Suicide Prevention-Eating Disorders

If you or a loved one needs support for an eating disorder, visit or call the SAMHSA National Helpline at 1-800-662-4357 for confidential, free, 24-hours-a-day, 365-days-a-year information and referral services. For anyone experiencing a crisis, immediate and confidential help is also available by calling or texting 988, the National Suicide and Crisis Lifeline.

From February 26 through March 3, 2024, we recognize National Eating Disorders Awareness Week, a time to recommit to showing compassion for and empowering our fellow Americans impacted by eating disorders. This also is a time to demonstrate our commitment to the early diagnosis and effective treatment of eating disorders. Eating disorders are a serious public health concern, as an estimated twenty-nine million Americans—or 9 percent of the population—will have an eating disorder during their lifetime.1 Over 10,000 individuals die per year due to an eating disorder, and the economic cost of eating disorders is nearly $65 billion annually.2

Eating disorders include binge eating disorder, anorexia, bulimia, Other Specified Feeding or Eating Disorder (OSFED), Avoidant Restrictive Food Intake Disorder (ARFID), pica, and rumination disorder.

There are a variety of genetic, biological, psychological, and social factors that are associated with the development of an eating disorder. 345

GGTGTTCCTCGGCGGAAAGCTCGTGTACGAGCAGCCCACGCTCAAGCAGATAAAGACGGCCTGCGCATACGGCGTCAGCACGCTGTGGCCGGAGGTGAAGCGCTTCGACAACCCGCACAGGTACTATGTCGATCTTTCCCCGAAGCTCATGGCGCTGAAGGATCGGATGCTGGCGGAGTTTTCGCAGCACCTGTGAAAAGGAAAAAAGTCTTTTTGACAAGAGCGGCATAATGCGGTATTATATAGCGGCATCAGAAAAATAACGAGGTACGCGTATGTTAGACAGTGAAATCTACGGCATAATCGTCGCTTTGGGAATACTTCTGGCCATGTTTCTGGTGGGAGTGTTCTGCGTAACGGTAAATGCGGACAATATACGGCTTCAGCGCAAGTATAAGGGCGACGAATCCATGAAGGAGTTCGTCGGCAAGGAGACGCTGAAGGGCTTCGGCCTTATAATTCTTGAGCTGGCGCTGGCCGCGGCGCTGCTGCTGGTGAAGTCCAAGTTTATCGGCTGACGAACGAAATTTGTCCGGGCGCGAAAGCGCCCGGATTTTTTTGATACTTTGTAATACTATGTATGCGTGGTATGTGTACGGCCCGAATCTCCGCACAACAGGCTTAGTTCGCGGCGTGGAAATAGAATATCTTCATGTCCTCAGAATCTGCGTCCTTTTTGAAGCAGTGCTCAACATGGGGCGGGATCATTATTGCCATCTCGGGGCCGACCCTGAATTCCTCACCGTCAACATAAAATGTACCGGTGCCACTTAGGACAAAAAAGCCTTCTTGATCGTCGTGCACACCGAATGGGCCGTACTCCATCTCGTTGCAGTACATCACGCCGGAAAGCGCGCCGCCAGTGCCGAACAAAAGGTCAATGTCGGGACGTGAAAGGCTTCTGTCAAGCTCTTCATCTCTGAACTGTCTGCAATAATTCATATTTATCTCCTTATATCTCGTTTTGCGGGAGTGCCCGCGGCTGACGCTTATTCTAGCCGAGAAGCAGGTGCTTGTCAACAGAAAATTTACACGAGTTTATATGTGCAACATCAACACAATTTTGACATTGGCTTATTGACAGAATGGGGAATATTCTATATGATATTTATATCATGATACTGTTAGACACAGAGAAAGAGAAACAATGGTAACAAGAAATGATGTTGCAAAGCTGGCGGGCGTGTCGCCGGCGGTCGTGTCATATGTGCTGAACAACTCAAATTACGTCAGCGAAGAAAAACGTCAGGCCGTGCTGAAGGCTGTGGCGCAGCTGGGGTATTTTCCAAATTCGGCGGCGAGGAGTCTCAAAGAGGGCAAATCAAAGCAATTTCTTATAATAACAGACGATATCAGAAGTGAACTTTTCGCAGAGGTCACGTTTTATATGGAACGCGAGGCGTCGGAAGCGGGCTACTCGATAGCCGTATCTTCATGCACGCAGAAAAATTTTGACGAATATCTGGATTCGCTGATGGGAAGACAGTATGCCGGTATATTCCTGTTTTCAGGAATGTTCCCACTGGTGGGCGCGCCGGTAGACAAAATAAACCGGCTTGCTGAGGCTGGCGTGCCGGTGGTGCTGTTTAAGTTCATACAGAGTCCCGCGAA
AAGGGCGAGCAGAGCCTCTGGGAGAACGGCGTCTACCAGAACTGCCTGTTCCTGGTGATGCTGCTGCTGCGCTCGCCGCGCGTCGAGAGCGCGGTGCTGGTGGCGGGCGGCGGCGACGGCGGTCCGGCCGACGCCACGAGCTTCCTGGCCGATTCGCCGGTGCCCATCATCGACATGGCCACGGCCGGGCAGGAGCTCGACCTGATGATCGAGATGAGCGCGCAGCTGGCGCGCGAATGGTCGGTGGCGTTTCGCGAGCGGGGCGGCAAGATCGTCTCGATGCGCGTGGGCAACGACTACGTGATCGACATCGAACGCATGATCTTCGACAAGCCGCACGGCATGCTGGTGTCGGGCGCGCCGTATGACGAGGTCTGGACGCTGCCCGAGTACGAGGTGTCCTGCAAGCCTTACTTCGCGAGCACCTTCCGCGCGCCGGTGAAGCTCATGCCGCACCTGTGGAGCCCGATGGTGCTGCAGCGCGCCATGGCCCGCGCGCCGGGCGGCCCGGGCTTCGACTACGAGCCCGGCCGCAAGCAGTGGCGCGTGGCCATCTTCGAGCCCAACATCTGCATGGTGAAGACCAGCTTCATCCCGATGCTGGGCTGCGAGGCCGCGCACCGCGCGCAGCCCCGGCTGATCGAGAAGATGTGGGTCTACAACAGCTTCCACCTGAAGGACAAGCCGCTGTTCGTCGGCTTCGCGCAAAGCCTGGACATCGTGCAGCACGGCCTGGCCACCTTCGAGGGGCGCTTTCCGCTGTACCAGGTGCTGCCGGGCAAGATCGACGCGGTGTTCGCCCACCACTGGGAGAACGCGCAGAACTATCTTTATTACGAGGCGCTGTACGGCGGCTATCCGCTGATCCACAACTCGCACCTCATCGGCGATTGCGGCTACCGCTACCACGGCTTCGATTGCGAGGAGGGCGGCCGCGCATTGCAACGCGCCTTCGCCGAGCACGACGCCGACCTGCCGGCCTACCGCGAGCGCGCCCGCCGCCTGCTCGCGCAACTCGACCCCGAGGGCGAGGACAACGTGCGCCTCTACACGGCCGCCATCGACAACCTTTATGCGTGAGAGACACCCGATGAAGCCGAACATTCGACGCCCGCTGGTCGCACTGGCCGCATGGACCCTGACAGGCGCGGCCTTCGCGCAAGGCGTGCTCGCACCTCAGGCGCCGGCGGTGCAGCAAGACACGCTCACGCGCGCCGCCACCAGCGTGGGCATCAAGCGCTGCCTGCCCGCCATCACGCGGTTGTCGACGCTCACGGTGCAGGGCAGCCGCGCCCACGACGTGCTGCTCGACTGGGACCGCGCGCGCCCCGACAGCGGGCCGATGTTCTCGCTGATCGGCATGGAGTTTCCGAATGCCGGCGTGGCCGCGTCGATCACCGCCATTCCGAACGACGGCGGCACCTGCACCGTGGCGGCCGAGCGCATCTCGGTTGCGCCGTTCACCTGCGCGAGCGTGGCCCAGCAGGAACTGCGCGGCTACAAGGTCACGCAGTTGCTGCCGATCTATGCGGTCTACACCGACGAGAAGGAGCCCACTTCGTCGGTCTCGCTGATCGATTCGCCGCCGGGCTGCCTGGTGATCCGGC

Disparities in Eating Disorders

Individuals of all income levels, races, ethnicities, sexual orientations and gender identities, and body sizes can be impacted by an eating disorder. The prevalence of eating disorders is similar or even higher among non-white individuals than white individuals.67 Almost 30 percent of those with eating disorders are male, yet males are 4.6 times less likely to be diagnosed with an eating disorder than females.8 Eating disorders are more common in sexual and gender minorities than cisgender heterosexual individuals for all eating disorders.91011

Eating disorders can develop in individuals of any body size. In fact, only 6 percent of those with eating disorders are underweight.12 It has been well documented that individuals who experience weight stigma—that is, discrimination because of their weight—are more likely to exhibit disordered eating behaviors than those who do not experience such discrimination.1314

Treatment for Eating Disorders

Eating disorders require not only psychological support, but also medical, nutritional, and psychiatric care. For pediatric patients, utilizing family-based therapy is considered the gold standard.15

Available Resources

Through SAMHSA’s funding for the National Center of Excellence for Eating Disorders (NCEED), we are expanding access to new tools and training for healthcare providers, families, caregivers, and community members so they can better identify and support individuals with eating disorders.

One Response to Suicide Prevention-Eating Disorders

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